Pink Buoy
Photo Credit: NSRI

Two good samaritans were able to save a young boy’s life thanks to the placement of a Pink Buoy at Rocky Bay; this initiative has now saved 72 lives!


Rocky Bay, South Africa (29 April 2021) – The award-winning NSRI Pink Buoys are starting to feature in the tales of rescues and lifesaving moments more often. They have been placed on beaches along the South African coastline and are an aid to save lives.

Today we bring you yet another story about a NSRI pink buoy contributing to saving the life of a swimmer in distress. According to a report by the NSRI, a 12-Year-old boy was swept out to sea at Rocky Bay. NSRI Rocky Bay received reports at 12:15 pm.

‘NSRI Rocky Bay station commander, Kevin Fourie, was at Rocky Bay Beach at the time and he scanned the ocean front but could see no apparent distress amongst any of the bathers. Kevin alerted the Umdoni Municipal lifeguards, who were on duty at Main Beach, and they also scanned the oceanfront but could see no one in any distress.

Reports were then received from the Rocky Bay caravan park that the incident was in fact happening in front of the caravan park at that beach which is not protected by lifeguards. Kevin, the Rocky Bay Umdoni Municipal lifeguards and the Scottburgh Umdoni Municipal lifeguards, who used their rescue rigid hull inflatable boat, responded speedily to that beach.

On arrival on the scene it was found that 2 Good Samaritans, locals Richard Gibson and Nick Bell, and NSRI Durban station commander Jonathan Kellerman, had together, with an NSRI pink rescue buoy and a bodyboard, contributed to saving the life of a local male child, about 12 years old, who had been swept out to sea by rip currents while swimming.

The child was medically assessed and he was not injured and he was released into the care of his family.’

Good Samaritan Richard said he raced into the ocean as soon as he heard the child had been swept off. He had shouted for his son to alert their friend Nick. While swimming out to the child, who was about 100 meters out at see, he realised he should have grabbed the NSRI Pink Buoy.

Thankfully, Jonathan was close behind and grabbed the NSRI Pink Buoy that was posted in front of the Caravan Park beach. Running right behind him, came Richard’s friend Nick who had grabbed a bodyboard to be used as a floatation device.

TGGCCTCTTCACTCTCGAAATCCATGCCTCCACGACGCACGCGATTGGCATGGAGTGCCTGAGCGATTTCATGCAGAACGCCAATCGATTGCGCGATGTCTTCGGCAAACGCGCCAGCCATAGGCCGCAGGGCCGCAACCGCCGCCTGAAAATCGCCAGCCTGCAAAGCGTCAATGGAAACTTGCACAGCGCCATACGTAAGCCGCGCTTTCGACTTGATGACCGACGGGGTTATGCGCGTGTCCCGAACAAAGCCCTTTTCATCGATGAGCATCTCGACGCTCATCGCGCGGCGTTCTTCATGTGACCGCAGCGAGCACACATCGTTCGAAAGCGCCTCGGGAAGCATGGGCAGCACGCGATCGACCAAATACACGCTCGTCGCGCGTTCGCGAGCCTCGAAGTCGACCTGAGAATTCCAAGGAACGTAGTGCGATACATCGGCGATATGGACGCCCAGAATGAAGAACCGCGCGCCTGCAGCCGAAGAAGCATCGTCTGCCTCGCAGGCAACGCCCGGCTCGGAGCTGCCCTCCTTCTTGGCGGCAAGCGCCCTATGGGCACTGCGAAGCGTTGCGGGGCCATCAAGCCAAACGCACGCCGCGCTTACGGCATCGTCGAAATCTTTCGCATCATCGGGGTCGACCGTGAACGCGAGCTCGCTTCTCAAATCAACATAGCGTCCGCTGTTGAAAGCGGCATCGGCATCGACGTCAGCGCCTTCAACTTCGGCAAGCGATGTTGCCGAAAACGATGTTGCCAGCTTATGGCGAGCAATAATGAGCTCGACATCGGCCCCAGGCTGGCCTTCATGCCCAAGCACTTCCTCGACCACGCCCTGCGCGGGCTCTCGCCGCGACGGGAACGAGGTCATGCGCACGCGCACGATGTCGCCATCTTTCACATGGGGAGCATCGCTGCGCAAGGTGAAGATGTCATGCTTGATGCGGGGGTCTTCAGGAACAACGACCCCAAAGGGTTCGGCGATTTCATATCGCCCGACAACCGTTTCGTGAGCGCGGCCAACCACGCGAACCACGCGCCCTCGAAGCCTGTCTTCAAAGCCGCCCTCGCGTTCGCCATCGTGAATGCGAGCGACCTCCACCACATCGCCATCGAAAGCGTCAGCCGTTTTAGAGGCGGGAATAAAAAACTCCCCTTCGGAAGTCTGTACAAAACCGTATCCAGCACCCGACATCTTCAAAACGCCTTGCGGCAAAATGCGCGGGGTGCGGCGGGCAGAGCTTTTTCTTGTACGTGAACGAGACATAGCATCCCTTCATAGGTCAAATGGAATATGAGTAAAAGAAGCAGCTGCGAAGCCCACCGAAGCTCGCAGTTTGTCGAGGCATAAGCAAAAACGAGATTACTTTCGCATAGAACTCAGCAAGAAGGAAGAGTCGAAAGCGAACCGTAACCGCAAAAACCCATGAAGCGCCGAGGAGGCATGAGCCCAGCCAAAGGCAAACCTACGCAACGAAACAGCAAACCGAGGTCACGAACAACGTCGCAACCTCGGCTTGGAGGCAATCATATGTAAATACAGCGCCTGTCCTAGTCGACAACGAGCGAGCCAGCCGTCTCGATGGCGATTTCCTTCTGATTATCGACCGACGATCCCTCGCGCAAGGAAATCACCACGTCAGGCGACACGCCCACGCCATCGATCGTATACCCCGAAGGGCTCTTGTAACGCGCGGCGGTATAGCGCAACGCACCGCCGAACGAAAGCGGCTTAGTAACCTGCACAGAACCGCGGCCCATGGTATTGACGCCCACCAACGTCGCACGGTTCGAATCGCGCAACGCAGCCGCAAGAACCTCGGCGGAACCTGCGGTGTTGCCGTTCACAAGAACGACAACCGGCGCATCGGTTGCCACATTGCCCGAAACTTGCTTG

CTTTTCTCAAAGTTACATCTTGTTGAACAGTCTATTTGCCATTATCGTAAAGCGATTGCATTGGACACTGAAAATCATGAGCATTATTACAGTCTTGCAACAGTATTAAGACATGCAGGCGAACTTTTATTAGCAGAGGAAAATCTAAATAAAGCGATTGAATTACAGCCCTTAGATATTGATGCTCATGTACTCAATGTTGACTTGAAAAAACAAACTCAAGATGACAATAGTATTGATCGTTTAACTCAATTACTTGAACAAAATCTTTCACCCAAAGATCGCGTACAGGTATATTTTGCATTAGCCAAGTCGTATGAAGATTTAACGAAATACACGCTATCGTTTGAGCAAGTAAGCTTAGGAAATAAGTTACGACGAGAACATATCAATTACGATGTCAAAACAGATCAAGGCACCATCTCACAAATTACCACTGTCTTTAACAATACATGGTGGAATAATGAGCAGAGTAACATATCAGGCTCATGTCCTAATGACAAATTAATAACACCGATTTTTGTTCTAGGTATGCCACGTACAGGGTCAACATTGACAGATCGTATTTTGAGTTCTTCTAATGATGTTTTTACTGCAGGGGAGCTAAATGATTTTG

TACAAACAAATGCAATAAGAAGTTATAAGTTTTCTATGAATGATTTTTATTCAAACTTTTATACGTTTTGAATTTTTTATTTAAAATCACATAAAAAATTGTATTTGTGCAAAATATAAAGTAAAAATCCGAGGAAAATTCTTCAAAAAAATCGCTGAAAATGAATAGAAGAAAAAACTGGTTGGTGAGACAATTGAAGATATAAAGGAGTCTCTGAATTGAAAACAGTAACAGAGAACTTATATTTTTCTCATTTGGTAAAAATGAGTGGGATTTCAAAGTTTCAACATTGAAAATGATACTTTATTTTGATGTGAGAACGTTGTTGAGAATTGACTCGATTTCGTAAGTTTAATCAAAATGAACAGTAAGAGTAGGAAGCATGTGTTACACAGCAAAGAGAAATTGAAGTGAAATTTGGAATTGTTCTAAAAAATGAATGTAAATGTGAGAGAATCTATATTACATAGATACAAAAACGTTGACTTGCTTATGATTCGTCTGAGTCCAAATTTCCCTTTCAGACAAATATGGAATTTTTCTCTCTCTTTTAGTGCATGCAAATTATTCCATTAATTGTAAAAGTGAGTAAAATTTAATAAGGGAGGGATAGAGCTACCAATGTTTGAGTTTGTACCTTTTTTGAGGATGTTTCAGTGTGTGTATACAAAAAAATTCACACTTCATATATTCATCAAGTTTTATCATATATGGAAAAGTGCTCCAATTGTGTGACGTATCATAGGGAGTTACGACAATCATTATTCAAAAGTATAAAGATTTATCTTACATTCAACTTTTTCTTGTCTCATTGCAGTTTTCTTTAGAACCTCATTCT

‘Together they used the NSRI pink rescue buoy and the bodyboard to aid in their floatation and in a combined effort they brought the child safely to the beach.

NSRI commend the 2 Good Samaritans, Richard Gibson and Nick Bell, and we commend our NSRI Durban station commander, Jonathan Kellerman, for their combined efforts that saved the life of the child.’

Here is what you need to know about the Pink Buoys:

  • NSRI pink rescue buoys are stationed around the country at beaches that are mostly unprotected by lifeguards.
  • NSRI advise anyone who sees a person in difficulty to throw the pink rescue buoy to the casualty and alert the sea rescue emergency numbers that are displayed on the pink rescue buoy boards.
  • These pink rescue buoys are exclusive to NSRI and we appeal to anyone finding a pink rescue buoy, that is not on its board on their pole on the beach, to alert NSRI at 0214344011 or return the pink rescue buoy to any Police station or surf shop.

To date, the NSRI pink rescue buoys have been responsible for 72 successful lives saved around the South African coastline (that they are aware of) since their commissioning in 2017. That is incredible news and it goes to show that the initiative is working.

If you would like to support the NSRI, you can find out how via their website here.

Sources: NSRI
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Tyler Leigh Vivier
About the Author

Tyler Leigh Vivier is a writer for Good Things Guy.

Her passion is to spread good news across South Africa with a big focus on environmental issues, animal welfare and social upliftment. Outside of Good Things Guy, she is an avid reader and lover of tea.

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